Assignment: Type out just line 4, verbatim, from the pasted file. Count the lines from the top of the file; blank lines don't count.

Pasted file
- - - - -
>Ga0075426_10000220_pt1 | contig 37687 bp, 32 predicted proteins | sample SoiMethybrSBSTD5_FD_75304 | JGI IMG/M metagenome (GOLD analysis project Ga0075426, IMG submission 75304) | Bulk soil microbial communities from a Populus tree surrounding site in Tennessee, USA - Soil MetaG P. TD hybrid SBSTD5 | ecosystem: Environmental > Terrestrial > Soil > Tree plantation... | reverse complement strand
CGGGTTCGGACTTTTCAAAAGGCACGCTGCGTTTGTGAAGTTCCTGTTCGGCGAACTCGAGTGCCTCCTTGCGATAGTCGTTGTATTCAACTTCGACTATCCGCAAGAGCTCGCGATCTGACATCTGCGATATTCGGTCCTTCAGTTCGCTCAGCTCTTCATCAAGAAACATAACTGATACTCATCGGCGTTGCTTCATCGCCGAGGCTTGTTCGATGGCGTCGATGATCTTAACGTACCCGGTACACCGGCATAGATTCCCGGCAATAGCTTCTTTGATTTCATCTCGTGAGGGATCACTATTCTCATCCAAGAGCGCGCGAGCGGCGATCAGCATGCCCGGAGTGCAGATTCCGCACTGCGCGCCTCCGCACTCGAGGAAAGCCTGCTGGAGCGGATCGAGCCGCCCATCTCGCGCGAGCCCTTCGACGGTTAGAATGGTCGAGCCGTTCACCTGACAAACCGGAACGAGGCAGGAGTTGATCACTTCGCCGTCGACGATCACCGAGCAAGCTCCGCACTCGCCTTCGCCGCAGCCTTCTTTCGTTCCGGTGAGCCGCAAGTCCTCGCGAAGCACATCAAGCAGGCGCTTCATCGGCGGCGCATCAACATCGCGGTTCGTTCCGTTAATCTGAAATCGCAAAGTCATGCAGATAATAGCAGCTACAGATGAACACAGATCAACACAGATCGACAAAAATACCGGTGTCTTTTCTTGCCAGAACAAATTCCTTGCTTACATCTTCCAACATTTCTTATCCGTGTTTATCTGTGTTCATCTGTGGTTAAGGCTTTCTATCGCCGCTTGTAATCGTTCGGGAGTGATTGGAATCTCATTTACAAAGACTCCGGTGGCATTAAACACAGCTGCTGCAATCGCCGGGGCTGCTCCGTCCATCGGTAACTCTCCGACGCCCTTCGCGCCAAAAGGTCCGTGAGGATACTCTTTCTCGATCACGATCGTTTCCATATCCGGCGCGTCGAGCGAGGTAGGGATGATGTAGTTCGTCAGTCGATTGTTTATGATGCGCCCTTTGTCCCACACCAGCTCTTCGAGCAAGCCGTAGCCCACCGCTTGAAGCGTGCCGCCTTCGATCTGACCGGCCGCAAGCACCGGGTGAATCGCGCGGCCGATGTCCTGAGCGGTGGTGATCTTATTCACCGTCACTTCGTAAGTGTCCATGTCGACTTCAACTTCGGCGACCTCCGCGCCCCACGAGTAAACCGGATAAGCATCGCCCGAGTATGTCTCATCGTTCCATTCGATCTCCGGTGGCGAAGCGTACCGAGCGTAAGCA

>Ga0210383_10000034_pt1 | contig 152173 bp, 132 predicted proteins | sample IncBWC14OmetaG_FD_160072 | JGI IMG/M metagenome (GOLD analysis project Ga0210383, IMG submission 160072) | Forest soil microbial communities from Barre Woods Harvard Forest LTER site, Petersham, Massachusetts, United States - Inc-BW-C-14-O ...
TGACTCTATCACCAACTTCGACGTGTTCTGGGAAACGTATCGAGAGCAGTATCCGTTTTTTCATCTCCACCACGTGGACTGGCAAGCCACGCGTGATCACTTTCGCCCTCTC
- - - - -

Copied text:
TGACTCTATCACCAACTTCGACGTGTTCTGGGAAACGTATCGAGAGCAGTATCCGTTTTTTCATCTCCACCACGTGGACTGGCAAGCCACGCGTGATCACTTTCGCCCTCTC